However, according to a World Economic Forum (WEF) Agenda blog post from September, 2017, the “gradual obsolescence of paper currency” is “characteristic of a well-designed CBDC.”
“A key difference with a CBDC is the central bank will have absolute control on the rules and regulations that will determine the use of that expression of central bank liability, and also, we will have the technology to enforce that” — Agustin Carstens, Bank for International Settlements, 2020
Speaking at an IMF seminar on October 19, 2020, BIS general manager Augustin Carstens explained that a major difference between CBDC and cash is that a CBDC gives the central bank both “absolute control” over the use of the CBDC, as well as the technology to enforce that control.
“We tend to establish the equivalence with cash, and there is a huge difference there,” Carstens said in 2020.
“For example, in cash we don’t know for example who’s using a 100 dollar bill today. We don’t know who is a 1,000 peso bill today.
“A key difference with a CBDC is the central bank will have absolute control on the rules and regulations that will determine the use of that expression of central bank liability, and also, we will have the technology to enforce that.
“Those two issues are extremely important, and that makes a huge difference with respect to what cash is,” he added.
“By programming CBDC, those [sic] money can be precisely targeted for what kind of people can own and what kind of use this money can be utilized” — Bo Li, IMF, 2022
In October 2022, IMF deputy managing director Bo Li, the same man now praising the CBDC Handbook, explained how CBDCs could be programmed.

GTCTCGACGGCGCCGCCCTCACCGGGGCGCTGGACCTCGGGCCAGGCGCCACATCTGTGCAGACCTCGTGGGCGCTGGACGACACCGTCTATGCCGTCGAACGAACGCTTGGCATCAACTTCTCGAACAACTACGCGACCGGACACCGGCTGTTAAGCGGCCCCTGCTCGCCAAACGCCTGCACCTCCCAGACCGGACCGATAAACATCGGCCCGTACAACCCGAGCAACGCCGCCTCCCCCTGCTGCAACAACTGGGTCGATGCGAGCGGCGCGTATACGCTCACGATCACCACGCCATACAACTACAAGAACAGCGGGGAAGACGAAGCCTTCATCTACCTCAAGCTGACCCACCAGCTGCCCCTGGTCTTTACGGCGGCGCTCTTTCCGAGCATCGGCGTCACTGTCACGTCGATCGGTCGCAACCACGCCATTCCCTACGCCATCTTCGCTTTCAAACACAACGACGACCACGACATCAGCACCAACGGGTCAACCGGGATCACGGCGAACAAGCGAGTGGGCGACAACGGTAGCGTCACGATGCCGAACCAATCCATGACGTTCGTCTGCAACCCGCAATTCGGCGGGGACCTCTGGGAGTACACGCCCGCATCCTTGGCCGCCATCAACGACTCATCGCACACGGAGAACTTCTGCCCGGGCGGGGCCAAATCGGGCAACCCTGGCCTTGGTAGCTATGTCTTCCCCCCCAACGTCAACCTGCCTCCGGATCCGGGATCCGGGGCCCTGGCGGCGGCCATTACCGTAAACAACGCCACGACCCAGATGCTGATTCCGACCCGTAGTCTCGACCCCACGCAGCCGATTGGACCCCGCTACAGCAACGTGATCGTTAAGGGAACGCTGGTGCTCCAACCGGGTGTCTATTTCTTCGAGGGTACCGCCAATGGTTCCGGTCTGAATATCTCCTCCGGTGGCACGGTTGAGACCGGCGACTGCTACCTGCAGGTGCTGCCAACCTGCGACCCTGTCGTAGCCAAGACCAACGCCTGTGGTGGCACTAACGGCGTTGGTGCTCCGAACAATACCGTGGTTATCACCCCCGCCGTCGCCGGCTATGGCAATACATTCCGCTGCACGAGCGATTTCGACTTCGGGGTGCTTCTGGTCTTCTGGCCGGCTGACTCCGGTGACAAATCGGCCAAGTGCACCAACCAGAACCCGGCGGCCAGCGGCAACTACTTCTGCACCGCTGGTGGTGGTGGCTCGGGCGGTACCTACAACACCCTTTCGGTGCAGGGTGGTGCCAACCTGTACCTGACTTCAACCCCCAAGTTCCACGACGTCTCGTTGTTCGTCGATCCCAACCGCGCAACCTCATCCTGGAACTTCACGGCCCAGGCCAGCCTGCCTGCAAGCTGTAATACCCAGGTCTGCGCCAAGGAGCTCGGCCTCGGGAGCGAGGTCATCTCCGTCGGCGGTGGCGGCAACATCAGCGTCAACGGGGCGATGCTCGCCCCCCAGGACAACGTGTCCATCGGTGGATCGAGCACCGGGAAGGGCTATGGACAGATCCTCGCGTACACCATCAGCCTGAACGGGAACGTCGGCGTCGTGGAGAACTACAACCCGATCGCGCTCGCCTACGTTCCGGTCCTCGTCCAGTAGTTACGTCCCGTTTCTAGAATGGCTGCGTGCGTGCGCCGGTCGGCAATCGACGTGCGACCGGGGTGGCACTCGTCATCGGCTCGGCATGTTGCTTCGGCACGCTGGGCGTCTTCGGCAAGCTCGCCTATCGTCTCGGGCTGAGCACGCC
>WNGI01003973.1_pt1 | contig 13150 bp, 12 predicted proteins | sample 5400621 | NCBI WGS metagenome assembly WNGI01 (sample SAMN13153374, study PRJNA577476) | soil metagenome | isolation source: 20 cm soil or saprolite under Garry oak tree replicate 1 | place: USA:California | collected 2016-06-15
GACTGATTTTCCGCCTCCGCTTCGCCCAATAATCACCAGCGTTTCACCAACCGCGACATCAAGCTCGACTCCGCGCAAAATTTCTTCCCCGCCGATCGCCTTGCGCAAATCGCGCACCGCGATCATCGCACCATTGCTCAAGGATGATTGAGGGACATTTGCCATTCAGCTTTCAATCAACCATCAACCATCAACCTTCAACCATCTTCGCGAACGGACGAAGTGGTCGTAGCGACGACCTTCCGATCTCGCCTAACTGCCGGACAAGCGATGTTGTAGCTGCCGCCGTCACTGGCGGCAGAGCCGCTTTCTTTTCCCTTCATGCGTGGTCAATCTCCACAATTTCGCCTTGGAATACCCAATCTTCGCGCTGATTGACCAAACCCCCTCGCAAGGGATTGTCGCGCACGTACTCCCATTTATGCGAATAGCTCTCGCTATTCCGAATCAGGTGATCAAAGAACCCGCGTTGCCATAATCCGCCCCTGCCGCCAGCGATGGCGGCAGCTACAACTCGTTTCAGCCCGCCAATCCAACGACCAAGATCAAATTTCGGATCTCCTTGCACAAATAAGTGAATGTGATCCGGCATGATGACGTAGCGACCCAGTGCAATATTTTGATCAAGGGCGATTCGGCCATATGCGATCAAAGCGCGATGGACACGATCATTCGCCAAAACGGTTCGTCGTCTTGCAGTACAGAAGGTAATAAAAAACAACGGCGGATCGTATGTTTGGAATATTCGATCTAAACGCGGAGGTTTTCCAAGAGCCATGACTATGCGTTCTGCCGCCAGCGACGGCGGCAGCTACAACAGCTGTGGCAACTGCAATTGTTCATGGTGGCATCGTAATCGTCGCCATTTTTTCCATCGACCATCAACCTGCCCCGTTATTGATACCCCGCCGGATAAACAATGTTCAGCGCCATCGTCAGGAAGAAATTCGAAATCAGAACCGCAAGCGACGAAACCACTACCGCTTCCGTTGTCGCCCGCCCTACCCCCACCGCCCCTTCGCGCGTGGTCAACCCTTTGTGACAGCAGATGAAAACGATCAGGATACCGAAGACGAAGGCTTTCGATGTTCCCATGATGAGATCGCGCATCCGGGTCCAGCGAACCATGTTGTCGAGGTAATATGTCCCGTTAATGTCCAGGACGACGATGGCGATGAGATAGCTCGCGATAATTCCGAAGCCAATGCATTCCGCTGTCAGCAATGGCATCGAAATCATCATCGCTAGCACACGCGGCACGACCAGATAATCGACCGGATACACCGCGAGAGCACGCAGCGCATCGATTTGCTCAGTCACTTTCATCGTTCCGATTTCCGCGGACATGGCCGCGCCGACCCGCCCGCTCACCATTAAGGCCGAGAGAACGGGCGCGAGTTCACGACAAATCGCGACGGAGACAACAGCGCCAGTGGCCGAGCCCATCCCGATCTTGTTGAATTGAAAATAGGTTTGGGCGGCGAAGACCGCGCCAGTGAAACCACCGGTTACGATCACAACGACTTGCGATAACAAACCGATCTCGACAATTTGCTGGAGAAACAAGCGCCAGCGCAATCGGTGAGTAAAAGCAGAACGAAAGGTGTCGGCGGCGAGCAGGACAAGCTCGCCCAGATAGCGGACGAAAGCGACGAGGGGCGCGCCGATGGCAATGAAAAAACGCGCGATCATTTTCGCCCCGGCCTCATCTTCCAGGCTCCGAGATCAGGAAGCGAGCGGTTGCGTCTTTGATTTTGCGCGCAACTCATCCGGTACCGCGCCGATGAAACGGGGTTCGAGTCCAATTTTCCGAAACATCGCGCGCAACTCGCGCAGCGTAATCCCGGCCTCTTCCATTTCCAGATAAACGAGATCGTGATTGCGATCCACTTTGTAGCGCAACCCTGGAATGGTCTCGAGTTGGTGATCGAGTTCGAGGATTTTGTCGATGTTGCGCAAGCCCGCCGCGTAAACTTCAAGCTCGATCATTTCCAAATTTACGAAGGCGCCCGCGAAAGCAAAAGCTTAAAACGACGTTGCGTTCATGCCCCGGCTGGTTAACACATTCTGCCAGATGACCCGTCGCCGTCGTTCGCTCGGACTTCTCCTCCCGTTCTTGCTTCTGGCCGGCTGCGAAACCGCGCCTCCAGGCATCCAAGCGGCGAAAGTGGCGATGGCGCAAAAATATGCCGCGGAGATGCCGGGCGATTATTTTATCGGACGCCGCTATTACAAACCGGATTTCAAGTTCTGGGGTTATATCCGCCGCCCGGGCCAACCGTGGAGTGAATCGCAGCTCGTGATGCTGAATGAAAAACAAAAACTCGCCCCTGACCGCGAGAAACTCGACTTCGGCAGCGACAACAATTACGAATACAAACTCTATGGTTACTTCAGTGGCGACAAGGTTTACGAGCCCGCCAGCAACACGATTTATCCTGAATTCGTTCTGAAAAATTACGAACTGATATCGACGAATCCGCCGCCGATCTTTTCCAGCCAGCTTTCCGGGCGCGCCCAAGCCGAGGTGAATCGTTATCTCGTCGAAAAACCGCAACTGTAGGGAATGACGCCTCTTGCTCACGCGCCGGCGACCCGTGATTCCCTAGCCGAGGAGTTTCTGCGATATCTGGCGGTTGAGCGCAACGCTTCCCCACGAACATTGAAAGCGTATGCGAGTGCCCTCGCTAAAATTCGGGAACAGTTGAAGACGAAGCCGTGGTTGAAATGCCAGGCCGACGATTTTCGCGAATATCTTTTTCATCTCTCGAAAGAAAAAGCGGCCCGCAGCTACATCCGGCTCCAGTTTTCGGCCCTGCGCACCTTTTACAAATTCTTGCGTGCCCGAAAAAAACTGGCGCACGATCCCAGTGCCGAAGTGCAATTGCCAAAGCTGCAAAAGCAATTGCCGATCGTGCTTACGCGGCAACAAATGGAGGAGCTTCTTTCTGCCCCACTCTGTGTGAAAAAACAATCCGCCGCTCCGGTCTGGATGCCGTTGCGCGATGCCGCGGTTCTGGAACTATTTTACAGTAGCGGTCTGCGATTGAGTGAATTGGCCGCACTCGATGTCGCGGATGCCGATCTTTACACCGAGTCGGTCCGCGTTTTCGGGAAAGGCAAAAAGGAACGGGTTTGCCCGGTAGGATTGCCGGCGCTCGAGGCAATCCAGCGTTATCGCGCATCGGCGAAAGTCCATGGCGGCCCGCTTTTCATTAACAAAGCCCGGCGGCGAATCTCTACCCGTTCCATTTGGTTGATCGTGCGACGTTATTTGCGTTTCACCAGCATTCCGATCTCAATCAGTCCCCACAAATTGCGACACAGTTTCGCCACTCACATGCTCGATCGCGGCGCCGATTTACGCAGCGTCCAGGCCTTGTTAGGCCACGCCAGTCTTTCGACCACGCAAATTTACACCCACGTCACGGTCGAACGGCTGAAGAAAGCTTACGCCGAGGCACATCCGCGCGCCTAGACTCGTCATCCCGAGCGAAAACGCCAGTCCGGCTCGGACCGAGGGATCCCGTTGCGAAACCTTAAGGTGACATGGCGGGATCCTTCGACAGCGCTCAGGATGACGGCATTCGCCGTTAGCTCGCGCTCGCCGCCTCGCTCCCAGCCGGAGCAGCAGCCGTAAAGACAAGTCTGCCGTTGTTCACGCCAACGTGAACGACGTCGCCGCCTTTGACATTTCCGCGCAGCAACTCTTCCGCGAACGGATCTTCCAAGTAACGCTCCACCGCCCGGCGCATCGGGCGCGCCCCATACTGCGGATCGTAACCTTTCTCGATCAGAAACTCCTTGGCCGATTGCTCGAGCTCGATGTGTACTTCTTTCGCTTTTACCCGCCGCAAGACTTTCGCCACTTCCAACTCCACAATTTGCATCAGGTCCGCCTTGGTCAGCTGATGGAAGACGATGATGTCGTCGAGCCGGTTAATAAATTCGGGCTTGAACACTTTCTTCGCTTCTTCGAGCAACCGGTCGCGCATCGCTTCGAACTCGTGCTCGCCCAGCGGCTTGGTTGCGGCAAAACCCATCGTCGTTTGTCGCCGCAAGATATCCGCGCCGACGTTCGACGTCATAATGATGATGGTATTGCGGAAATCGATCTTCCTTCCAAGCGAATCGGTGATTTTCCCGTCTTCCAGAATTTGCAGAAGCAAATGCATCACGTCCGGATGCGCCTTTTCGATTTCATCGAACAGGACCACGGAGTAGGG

“CBDC can allow government agencies and private sector players to program — to create smart contracts — to allow targeted policy functions. For example, welfare payment; for example, consumption coupons; for example, food stamps,” said Li.
“By programming CBDC, those [sic] money can be precisely targeted for what kind of people can own and what kind of use this money can be utilized,” he added.
Li also noted that institutions could take advantage of CBDC transactional data by following the model of Communist China where “non-traditional data can be very useful for financial service providers to give me a credit score.”
CBDCs, coupled with digital ID, erode the ability for citizens to transact anonymously.
As Willamette University College of Law assistant professor Rohan Grey testified in the US House of Representatives in June 2021, “Transactional anonymity, like anonymity more broadly, is a public good and a core bedrock of political freedom in a democratic society.”
Ultimately, a CBDC linked with digital ID could allow governments and corporations to put permissions on what you can buy with your own money, including expiration dates on when you can spend it.
It is a system ripe for total surveillance and control over many aspects of society, and it paves the way for an authoritarian system of social credit that incentives, coerces, otherwise manipulates citizen behavior.
With its upcoming CBDC Handbook, the IMF now has a multi-year plan to assist central banks and governments all over the world to implement what may spell the end of financial freedom and autonomy as we know it.